Why Learn Poems By Heart?
Can’t sing? Or do card tricks? Then how about learning a poem as your party trick instead? Not only will it impress your family (I promise you!), it may just do you some good too, especially at reducing stress.
I’ve loved having poems on the tip of my tongue ever since the time my school started offering elocution lessons. We didn’t know what they were, but my parents – always keen to try new things –signed me up. Other children complained about it, but I never did. The hour I spent in a dusty room with the teacher we called the “speech lady” was something special because this was someone who loved poetry for its own sake, rather than as a punishment.
She would wave her head around so excitedly as I recited poems she’d make me learn by heart that her hair used to fall down from its bun. But instead of being embarrassed for her, as I was for most adults at that time, it felt like we were sharing a secret. Hey, poetry is fun! She’d normally start by mouthing along with me, gently correcting my pronunciation, but sometimes she’d forget and join in. There was one she could never resist, and I can still recite the first few verses of that poem now. It started with the lines:
The old brown horse looked over the fence
In a weary sort of way
It seemed to be saying to all who passed,
“look folks, I’ve had my day.”
I’ve just had to look up the ending, and as well as finding out it was by W.F. Holmes, I was surprised how sad the last verse is:
So if you pass by the field one day,
Just stop for a word or two
With the old brown horse who was once as young
And as full of life as you.
He’ll love the touch of your soft young hand,
And I know he’ll seem to say-
“Oh, thank you, friend, for the kindly thought
For a horse who has had his day.”
At the time I just thought it was about horses, a passion of mine, so I still poured every inch of meaning I could into it, but now I see it quite differently. This is one of the joys of poetry for me. Each poem can keep changing its meaning and how they sound when I speak them out loud still makes me feel different inside.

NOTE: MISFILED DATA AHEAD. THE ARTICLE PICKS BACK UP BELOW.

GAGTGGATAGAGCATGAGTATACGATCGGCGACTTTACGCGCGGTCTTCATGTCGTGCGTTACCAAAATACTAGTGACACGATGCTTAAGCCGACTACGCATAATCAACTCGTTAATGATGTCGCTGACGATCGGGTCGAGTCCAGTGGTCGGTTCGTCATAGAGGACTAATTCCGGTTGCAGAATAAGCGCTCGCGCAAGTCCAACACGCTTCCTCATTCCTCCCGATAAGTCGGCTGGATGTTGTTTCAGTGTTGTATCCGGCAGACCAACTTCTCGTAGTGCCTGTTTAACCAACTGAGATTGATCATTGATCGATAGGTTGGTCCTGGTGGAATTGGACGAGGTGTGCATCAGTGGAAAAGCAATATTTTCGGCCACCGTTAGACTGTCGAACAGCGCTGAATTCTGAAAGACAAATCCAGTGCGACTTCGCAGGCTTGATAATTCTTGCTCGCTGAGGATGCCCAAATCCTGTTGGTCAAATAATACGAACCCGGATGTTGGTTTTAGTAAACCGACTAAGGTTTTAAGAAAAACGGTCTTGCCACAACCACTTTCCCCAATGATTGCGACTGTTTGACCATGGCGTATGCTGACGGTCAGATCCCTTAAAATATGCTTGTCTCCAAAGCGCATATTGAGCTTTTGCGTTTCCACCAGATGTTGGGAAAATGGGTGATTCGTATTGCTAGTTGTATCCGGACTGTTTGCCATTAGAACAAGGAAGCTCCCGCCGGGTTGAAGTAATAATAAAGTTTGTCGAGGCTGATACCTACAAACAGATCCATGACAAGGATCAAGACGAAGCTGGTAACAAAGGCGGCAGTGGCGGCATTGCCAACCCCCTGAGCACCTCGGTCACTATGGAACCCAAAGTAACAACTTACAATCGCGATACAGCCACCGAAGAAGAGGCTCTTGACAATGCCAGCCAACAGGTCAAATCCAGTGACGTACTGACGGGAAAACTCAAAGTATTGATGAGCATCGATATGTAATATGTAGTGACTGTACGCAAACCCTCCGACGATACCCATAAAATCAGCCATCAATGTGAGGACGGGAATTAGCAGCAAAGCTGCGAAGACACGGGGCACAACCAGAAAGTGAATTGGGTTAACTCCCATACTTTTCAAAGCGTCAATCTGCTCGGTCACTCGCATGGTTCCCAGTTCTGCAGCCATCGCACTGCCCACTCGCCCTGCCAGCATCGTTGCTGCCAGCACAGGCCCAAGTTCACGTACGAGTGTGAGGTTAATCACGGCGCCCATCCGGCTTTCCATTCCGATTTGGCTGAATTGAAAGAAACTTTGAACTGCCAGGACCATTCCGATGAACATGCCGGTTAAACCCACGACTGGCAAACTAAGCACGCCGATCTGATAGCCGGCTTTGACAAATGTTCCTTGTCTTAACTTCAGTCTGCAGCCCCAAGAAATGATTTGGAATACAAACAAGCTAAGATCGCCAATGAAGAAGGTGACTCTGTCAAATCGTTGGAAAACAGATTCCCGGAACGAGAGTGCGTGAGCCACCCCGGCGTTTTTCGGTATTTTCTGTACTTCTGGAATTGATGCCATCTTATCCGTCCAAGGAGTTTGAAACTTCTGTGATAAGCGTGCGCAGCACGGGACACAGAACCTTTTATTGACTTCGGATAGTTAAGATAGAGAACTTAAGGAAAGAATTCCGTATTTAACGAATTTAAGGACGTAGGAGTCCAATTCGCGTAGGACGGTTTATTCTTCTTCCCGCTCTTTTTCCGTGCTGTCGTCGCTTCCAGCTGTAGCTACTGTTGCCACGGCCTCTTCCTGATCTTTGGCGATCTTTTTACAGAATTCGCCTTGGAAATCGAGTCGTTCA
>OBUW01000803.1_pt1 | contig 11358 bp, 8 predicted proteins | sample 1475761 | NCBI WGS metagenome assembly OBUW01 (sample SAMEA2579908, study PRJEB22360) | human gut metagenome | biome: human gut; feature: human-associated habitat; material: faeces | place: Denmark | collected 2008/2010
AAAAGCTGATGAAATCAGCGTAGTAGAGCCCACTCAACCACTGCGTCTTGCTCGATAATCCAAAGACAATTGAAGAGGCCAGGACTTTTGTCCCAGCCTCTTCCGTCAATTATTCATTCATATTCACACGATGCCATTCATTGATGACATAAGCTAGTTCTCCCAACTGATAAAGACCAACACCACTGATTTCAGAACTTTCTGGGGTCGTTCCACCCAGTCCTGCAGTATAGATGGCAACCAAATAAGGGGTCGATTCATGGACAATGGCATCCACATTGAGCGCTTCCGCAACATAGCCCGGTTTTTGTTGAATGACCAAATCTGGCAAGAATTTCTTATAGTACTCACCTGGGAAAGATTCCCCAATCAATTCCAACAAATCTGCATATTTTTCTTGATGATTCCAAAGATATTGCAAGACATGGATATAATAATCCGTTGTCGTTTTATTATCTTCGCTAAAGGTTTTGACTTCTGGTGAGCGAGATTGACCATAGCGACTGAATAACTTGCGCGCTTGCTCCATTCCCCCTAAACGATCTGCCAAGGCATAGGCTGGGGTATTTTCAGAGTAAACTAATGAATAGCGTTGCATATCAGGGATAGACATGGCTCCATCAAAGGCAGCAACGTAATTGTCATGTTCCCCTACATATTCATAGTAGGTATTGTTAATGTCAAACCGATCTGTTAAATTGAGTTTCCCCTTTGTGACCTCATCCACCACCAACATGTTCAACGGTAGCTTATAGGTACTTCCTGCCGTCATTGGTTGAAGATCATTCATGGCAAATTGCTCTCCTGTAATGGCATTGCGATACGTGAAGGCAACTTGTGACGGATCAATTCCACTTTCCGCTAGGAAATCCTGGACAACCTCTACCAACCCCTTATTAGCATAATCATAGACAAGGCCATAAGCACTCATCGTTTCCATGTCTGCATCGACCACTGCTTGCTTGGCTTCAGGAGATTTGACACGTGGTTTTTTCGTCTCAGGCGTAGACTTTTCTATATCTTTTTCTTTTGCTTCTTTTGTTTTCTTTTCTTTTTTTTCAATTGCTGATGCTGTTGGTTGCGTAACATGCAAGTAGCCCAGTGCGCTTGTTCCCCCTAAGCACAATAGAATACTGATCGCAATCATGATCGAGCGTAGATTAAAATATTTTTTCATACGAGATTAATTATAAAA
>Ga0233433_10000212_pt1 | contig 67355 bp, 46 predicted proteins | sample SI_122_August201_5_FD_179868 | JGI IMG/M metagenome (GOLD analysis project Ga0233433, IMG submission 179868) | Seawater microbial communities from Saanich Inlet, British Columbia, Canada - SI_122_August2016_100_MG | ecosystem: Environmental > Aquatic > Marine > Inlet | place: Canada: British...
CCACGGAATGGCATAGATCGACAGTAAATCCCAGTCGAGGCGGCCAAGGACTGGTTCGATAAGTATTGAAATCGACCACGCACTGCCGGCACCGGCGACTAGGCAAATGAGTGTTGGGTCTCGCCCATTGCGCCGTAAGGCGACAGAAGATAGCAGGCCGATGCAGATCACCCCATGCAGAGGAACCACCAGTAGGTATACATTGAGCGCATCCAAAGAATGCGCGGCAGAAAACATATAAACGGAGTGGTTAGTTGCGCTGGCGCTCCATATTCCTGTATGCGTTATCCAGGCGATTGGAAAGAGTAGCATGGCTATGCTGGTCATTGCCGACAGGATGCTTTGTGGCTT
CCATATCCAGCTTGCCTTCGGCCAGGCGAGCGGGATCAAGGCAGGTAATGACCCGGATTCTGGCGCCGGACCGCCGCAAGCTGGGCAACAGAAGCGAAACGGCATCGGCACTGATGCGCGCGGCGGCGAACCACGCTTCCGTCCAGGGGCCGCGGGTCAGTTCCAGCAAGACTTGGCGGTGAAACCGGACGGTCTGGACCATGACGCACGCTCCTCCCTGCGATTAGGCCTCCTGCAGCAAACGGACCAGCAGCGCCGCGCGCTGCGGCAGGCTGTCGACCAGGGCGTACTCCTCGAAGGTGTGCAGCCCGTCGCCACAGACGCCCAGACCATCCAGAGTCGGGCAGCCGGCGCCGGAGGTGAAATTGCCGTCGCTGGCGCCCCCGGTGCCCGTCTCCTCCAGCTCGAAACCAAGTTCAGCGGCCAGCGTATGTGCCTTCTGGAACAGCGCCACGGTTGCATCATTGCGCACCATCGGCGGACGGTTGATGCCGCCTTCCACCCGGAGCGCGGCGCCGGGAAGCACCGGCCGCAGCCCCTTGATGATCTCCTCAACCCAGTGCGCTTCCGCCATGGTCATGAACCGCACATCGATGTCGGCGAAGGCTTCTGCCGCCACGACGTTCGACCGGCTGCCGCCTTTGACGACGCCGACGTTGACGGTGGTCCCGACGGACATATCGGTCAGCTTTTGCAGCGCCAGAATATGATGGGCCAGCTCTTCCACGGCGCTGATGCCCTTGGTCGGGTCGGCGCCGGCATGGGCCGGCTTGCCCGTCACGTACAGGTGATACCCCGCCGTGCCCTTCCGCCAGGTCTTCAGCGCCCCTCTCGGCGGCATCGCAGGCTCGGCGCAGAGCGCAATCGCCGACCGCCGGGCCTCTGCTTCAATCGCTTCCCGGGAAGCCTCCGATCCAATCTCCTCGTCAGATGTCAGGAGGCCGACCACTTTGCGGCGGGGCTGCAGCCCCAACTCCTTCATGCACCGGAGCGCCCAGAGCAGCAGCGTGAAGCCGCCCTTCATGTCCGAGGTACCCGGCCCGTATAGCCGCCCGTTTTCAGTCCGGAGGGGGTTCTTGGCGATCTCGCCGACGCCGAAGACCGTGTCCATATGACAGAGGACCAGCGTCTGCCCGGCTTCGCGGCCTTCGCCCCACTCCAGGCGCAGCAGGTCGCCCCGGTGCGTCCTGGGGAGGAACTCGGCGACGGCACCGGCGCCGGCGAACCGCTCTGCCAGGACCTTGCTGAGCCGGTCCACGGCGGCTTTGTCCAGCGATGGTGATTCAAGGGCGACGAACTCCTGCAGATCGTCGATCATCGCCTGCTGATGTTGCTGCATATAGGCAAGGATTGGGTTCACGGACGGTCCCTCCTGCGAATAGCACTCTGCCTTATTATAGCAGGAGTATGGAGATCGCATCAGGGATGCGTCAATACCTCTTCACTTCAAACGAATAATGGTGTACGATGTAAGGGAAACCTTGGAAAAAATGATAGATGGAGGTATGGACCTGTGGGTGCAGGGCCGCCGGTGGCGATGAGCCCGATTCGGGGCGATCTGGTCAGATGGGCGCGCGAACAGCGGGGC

Learning them, and speaking them out, is a way of making the poem mine. Much more so than when I just read it on the page. I think one of the clearest examples of this happened in the film, Four Weddings and a Funeral, when the character of Matthew recites the poem, Stop all the clocks, cut off the telephone’ by W.H. Auden, at Gareth’s funeral. Listening to him “feel” that poem was so powerful that it introduced many of the film’s audience to poetry.
Falling In Love With Words
It was certainly during my year with the speech lady that I first fell in love with words; the joy in playing with what they meant came later. She didn’t believe in any old dry recitation of vowels and consonants. Encouraged by her, the rhymes rolled round in my mouth, almost as if I could taste them. And of course through learning those poems, I was being taught all the techniques of poetry – alliteration, rhyme, and how images can be brought so completely to life that it was hard sometimes to shake myself out of the little world the poem created.
How different from the strict aims of “character building” and “discipline” that are often given as a reason for learning poems by heart. If anything, I enjoyed myself so much that it felt I must be doing something wrong!
And it’s given me a resource I can call on often. There are some lines I whisper to myself when I’m feeling sad, others give me courage, while still others take me to a different world when I’m doing day to day tasks. Walk round the supermarket, for instance, mumbling Wordsworth’s Upon Westminster Bridge and you won’t care about any strange looks!
Earth has not anything to show more fair,
Dull would he be of soul who could pass by
A sight so touching in its majesty
Said with feeling, it cheers up every situation!
And it’s also the perfect party trick. I’m amazed at how clever other people think I am just for doing something so enjoyable and simple. It’s addictive though. This is one of my favorites. It’s The Jabberwock by Lewis Carroll, and really fun to do with kids. I’m not sure there’s a way you can do this wrong, and lots of eye rolling and hand movements spice it up no end!
`Twas brillig, and the slithy toves
Did gyre and gimble in the wabe:
All mimsy were the borogoves,
And the mome raths outgrabe.
”Beware the Jabberwock, my son!
The jaws that bite, the claws that catch!
Beware the Jubjub bird, and shun
The frumious Bandersnatch!”
He took his vorpal sword in hand:
Long time the manxome foe he sought –
So rested he by the Tumtum tree,
And stood awhile in thought.
And, as in uffish thought he stood,
The Jabberwock, with eyes of flame,
Came whiffling through the tulgey wood,
And burbled as it came!
One, two! One, two!
And through and through
The vorpal blade went snicker-snack!
He left it dead, and with its head
He went galumphing back.
“And, has thou slain the Jabberwock?
Come to my arms, my beamish boy!
O frabjous day! Callooh! Callay!’
He chortled in his joy.
Oh, I just read that out loud as I typed, and I feel better already! Do you have a favorite poem for reading aloud? I’d love to hear it.
Photo by moon_dreamr.